Circumcision in Korea

I recently read this post by msleetobe regarding circumcision in Korea. This got me thinking of an article I’d seen years ago that I’d found fascinating. Truth be told the general contents of the article has stuck with me ever since because it explains something that is just so… Korean – but more on that later. I originally found the article linked to by the Grand Narrative, although I don’t know if his blog still has that link.

I’ve now discovered that there are two related articles.

The first, from 1999: Male circumcision: a South Korean perspective by DS Kim, JY Lee and MG Pang.

The second, from 2002: Extraordinarily high rates of male circumcision in South Korea by DS Kim and MG Pang.

So we have 2 articles from around a decade ago by essentially the same people. Having read the articles, it seems to me that the worrying findings found in the first led the researchers to delve even deeper, culminating in the huge body of research undertaken to write the second article. Read them both, they’re fascinating, and the findings are intriguing, perhaps shocking, and somewhat disconcerting.

I wouldn’t usually do this, but for this post I’m going to copy tables used in the articles as well as replicating chunks of the text as I think it makes it easier to discuss.

The first article begins by stating that “About 80% of the world’s male population remains uncircumcised: most male circumcision is now practised for religious reasons, largely in Moslem and Jewish communties.” The following image comes from the WHO via Wikipedia, and what percentage of males are circumcised in individual countries around the world.

Global Map of Male Circumcision Prevalence at Country Level
 As you can see, South Korea is the only one of its neighbours that has such a high rate of circumcision, even higher than that of North America, which is in itself unusually high. Aside from South Korea, the vast majority of countries with such high circumcision rates are Jewish or Muslim countries where it is practiced for religious reasons.
So why does South Korea have such high circumcision rates? Why does it practice it at all aside from genuine medical necessity (less than 2% in developed countries)?

This chart, from the second article, reveals that circumcision in South Korea was virtually unheard of before 1950, and never practiced before 1945, when the country was first occupied by US forces after the Second World War. Circumcision was a practice inherited from America  through the period of occupation.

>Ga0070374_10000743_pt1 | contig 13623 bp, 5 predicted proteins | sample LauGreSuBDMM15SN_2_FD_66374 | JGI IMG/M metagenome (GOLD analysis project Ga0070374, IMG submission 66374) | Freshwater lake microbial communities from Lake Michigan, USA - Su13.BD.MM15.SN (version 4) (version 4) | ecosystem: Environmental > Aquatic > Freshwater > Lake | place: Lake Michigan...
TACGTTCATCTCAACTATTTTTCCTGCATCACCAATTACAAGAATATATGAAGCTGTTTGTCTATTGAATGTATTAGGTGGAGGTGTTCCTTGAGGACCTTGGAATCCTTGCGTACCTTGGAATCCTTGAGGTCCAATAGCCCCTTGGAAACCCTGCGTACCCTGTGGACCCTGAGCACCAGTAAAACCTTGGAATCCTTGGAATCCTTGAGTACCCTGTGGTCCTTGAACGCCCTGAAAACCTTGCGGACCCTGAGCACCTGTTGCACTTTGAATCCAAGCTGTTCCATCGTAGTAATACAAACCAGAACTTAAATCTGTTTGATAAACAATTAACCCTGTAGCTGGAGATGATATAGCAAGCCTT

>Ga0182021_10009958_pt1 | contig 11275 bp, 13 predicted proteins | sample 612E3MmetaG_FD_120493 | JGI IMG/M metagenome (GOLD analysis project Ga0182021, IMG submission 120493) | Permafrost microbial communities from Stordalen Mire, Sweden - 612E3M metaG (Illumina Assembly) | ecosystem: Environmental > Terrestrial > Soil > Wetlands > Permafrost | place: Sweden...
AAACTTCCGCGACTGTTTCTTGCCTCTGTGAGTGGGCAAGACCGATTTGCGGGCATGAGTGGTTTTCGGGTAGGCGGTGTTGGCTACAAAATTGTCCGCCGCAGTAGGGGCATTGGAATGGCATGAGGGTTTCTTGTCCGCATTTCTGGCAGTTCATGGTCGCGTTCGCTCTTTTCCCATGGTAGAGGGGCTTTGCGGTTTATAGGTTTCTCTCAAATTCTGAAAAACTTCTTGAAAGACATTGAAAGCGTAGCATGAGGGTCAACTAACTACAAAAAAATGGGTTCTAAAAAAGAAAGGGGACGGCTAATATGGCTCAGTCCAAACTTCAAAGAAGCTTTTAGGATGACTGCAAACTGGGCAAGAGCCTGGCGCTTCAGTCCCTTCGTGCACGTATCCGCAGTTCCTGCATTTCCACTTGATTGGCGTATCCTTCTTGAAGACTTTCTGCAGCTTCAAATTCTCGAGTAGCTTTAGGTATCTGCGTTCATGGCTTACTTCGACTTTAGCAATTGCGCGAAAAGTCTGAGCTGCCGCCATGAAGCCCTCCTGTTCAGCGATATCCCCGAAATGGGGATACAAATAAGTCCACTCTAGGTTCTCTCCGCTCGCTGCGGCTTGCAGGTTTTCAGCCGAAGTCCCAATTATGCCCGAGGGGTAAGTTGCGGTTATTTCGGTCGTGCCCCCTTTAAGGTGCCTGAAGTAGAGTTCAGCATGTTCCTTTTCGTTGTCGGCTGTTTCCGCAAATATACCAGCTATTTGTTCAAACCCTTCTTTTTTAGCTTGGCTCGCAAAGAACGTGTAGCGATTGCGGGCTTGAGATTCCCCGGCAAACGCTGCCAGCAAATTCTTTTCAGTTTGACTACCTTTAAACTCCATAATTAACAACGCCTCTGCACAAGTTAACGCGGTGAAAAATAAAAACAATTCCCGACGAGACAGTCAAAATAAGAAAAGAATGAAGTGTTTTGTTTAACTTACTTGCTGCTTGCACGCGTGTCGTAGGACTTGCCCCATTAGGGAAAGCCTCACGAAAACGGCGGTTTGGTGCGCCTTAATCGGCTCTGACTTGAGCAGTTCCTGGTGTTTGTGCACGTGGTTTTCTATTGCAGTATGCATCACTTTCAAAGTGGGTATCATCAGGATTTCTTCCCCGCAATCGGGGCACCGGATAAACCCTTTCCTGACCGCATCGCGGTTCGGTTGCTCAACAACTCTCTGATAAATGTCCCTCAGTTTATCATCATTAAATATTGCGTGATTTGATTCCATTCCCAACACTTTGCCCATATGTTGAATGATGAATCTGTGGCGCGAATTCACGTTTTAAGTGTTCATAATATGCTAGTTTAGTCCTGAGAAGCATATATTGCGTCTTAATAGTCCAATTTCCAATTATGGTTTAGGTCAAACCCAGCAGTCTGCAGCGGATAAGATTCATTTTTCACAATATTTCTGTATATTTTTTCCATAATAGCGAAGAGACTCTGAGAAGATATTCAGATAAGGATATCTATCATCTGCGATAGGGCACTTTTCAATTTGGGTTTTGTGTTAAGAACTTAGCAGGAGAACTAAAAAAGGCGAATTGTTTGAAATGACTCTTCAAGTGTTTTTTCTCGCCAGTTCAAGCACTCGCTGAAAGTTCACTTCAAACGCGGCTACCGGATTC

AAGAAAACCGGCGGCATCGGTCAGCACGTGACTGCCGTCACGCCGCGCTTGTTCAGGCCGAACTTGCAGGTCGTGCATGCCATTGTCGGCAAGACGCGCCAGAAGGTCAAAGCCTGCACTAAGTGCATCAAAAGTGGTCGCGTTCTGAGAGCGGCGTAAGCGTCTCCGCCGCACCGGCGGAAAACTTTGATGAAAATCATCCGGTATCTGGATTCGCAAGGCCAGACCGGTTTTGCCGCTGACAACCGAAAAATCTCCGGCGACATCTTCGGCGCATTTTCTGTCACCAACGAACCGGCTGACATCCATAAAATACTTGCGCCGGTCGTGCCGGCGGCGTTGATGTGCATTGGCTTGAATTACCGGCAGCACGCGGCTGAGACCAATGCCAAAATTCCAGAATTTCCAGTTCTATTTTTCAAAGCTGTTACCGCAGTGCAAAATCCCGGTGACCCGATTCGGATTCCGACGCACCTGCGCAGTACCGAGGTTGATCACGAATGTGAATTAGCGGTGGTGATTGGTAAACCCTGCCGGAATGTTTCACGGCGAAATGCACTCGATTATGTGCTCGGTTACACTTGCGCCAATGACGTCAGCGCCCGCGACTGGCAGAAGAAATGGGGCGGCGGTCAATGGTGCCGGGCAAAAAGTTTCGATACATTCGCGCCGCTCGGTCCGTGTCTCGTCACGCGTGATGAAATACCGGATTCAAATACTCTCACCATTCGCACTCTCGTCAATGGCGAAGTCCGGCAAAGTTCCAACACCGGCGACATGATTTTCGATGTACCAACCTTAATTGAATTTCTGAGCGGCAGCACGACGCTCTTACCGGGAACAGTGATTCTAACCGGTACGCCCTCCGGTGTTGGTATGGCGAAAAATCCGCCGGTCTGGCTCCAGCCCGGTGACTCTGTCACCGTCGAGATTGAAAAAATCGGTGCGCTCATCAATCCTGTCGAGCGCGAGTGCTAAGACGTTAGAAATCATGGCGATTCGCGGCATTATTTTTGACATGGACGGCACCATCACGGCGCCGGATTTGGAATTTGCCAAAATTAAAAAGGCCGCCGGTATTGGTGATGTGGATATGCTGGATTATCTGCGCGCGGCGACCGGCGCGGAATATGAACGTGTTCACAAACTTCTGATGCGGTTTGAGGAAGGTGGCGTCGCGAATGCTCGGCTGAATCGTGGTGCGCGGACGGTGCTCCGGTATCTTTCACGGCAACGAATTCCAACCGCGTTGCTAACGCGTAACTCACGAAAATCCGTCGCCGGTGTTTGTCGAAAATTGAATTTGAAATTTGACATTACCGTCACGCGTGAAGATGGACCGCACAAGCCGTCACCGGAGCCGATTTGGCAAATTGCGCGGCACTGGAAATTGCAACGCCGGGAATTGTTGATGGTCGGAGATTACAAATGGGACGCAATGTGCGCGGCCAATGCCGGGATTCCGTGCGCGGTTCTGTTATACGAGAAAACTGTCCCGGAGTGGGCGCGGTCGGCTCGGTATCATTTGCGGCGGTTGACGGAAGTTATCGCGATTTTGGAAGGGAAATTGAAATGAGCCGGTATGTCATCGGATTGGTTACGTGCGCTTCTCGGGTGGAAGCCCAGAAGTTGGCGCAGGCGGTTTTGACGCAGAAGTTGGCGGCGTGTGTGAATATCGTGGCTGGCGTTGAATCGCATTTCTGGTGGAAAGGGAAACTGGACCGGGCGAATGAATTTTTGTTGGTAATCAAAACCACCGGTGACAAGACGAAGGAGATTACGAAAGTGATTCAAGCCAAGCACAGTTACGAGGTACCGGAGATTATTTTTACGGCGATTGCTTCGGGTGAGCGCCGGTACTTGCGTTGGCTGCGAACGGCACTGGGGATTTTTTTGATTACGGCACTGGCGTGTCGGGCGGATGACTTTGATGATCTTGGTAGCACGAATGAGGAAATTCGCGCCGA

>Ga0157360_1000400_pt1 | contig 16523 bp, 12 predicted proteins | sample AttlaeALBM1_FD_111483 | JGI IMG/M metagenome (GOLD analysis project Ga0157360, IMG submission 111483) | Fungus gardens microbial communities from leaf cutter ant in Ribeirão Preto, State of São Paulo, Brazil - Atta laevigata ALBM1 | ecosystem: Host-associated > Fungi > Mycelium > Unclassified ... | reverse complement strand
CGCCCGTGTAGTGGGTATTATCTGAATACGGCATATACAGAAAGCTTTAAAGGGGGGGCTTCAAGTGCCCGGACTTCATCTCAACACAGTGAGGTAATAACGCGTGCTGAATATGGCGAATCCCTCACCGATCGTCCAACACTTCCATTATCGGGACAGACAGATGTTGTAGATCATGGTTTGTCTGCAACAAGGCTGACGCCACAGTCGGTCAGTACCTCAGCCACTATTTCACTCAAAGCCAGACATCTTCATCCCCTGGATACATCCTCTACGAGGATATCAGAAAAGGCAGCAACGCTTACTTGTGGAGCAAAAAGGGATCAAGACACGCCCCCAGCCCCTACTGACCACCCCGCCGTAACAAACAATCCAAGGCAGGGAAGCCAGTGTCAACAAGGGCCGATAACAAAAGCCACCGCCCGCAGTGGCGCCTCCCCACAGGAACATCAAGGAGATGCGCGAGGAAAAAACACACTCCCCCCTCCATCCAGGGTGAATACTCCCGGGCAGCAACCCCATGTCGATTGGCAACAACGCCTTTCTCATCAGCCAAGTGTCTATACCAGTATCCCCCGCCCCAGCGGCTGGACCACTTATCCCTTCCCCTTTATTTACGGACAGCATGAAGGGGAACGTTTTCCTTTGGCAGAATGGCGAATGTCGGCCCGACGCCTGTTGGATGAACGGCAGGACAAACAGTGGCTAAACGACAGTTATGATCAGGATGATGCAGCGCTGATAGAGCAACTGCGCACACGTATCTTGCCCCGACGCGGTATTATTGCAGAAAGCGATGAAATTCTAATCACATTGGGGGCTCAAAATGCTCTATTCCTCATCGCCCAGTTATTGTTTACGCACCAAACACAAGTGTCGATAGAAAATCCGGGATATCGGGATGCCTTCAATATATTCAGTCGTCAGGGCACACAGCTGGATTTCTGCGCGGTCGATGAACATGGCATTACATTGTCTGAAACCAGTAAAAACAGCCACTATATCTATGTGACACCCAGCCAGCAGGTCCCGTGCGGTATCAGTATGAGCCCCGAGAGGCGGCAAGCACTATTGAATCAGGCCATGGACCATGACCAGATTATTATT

The article goes on to reveal how this lead to even Korean doctors coming under the impression that circumcision was a sign of economic and medical advancement. Unfortunately many of the beliefs of American physicians at the time regarding circumcision, that have since been proved wrong, harmful or at least unfounded, passed over to Korean doctors who still hold them today – but more on that later.

This table is for me the most revealing. Bear in mind that these interviews were conducted in the 21st century. For the first question, over half of the Korean doctors interviewed believed that Scandinavian countries (these are countries that to Korea represent all that is advancement and modernity) circumcise over 50% of their boys. Of course the reality is that it’s under 2% – basically accounting for those medically adviseable cases for the treatment of phimosis (the link contains pictures of a penis). Next, essentially the same number of doctors thought that in East Asia only South Korea and Japan circumcise widely. That none chose South and North Korea as the answer shows that these doctors are aware that it is not a traditional Korean custom and probably also means that they know exactly when circumcision began to be practiced in Korea. Therefore, their choice of answers on these two questions seems to prove that Korean medical professionals tend to associate high rates of circumcision with economic and medical advancement.

More shockingly, perhaps, less than 30% knew what phimosis actually is – an unretractable foreskin. Medically speaking, a male who is phimotic at around age 20 should be advised to have a circumcision. Korean doctors, as explained in the article, know that circumcision is an operation to solve phimosis, yet virtually all of them didn’t actually know what this is. Phimosis is a medical condition, and yet over half of the interviewees responded that it means that the foreskin covers the glans (head). This is precisely what the foreskin is for! I think I found this most astounding.

The fact that the Korean doctors misunderstand phimosis to mean that the head of the penis is covered by the forskin – the “normal” and default state of the penis, is therefore the reason they recommend universal circumcision.

Before giving my thoughts in a bit more detail, I’ll leave you with the conclusion of the second study: